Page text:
The better you code, the worse you communicate?

True   0 votes - 0 %
False   6 votes - 100 %
6 Total Votes
I'm a big fan of his.. by infinitera (4.00 / 1) #1 Mon Jun 08, 2009 at 08:00:40 PM EST
History of Western Philosophy.

[…] a professional layabout. Which I aspire to be, but am not yet. — CheeseburgerBrown

Synecdoche by Kellnerin (4.00 / 2) #2 Mon Jun 08, 2009 at 09:17:45 PM EST
Mostly agree, even if Adaptation fell flat for me as well. I guess I don't need to watch a dramatization of some artiste's "I'm a hack and will never do anything good with my life" neurosis once, let alone twice. Eternal Sunshine was brilliant, though. Maybe part of it is that Kaufman needs actors who can play the humor in his material. Synecdoche was too bleak overall.

Coding vs. communicating is a bad troll. But then again I spend a lot of effort trying to optimize my output for wetware platforms.

"Late to the party" is the new "ahead of the curve" -- CRwM

Coding vs. communicating by ucblockhead (4.00 / 2) #3 Mon Jun 08, 2009 at 09:55:23 PM EST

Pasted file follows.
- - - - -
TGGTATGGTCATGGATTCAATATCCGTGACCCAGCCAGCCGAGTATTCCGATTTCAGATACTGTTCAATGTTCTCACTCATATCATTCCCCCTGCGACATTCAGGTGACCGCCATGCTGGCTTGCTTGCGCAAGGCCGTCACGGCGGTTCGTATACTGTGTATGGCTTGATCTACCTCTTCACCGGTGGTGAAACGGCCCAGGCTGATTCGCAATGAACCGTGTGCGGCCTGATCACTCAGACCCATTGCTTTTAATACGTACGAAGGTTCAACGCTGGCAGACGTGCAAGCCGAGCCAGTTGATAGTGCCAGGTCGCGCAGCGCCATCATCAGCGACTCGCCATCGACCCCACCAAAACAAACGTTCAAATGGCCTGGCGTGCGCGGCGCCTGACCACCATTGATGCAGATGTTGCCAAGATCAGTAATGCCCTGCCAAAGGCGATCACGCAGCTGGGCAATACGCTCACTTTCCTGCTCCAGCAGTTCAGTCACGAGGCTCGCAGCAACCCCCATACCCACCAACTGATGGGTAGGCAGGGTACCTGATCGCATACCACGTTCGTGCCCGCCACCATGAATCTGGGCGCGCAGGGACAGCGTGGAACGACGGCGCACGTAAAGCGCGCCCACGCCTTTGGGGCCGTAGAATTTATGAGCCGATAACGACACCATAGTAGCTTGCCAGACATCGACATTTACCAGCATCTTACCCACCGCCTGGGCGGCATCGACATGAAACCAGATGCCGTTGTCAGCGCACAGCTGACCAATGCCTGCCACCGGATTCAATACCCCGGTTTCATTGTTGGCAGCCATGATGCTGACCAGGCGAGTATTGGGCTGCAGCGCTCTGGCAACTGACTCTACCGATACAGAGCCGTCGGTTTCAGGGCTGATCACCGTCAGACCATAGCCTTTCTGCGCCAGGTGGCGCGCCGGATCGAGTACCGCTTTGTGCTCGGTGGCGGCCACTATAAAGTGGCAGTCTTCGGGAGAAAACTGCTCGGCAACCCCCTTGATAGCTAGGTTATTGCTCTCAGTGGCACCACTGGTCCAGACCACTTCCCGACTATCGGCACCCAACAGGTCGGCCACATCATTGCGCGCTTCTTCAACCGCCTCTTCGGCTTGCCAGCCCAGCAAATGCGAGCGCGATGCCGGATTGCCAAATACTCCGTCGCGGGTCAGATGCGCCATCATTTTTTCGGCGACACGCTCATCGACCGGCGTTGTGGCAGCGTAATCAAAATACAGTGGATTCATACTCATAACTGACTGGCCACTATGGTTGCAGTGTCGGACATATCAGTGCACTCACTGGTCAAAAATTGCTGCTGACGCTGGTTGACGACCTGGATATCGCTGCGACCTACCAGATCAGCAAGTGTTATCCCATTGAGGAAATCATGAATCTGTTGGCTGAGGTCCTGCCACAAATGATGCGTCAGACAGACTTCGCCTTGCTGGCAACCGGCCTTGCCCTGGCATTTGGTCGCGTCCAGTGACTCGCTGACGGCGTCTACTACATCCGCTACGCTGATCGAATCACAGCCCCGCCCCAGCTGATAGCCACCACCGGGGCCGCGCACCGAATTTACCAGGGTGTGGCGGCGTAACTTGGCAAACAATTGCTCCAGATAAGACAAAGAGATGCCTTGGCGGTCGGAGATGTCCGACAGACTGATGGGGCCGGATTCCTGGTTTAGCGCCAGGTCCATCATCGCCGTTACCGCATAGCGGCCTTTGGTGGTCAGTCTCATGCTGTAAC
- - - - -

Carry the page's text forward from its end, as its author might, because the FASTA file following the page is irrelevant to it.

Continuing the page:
Anecdotally, I've found the exact opposite. I've seen lots of coders mask incompetence through bad communication. Many coders have troubles describing their code in a clear, coherent manner because, quite simply put, they do not actually understand it.
[ucblockhead is] useless and subhuman
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good code vs good coder by bobdole (4.00 / 1) #4 Tue Jun 09, 2009 at 05:14:46 AM EST
The latter is one that can communicate. The former can be written by both the good coder and the bad communicator. It is still the good coder that you would like to work with.

Very little programming to day is complete solitary work, you have to interact with other systems or even be a part of a larger system, which requires you to communicate in order to be able to create code. I am with the grand parent. Troll - or trying to be smart about something much more complex.

-- The revolution will not be televised.
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I think he's trying to demonstrate by Kellnerin (4.00 / 4) #7 Tue Jun 09, 2009 at 06:05:29 PM EST
what a good coder he thinks he is.

"Late to the party" is the new "ahead of the curve" -- CRwM
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My opinion is by ambrosen (4.00 / 2) #6 Tue Jun 09, 2009 at 01:08:36 PM EST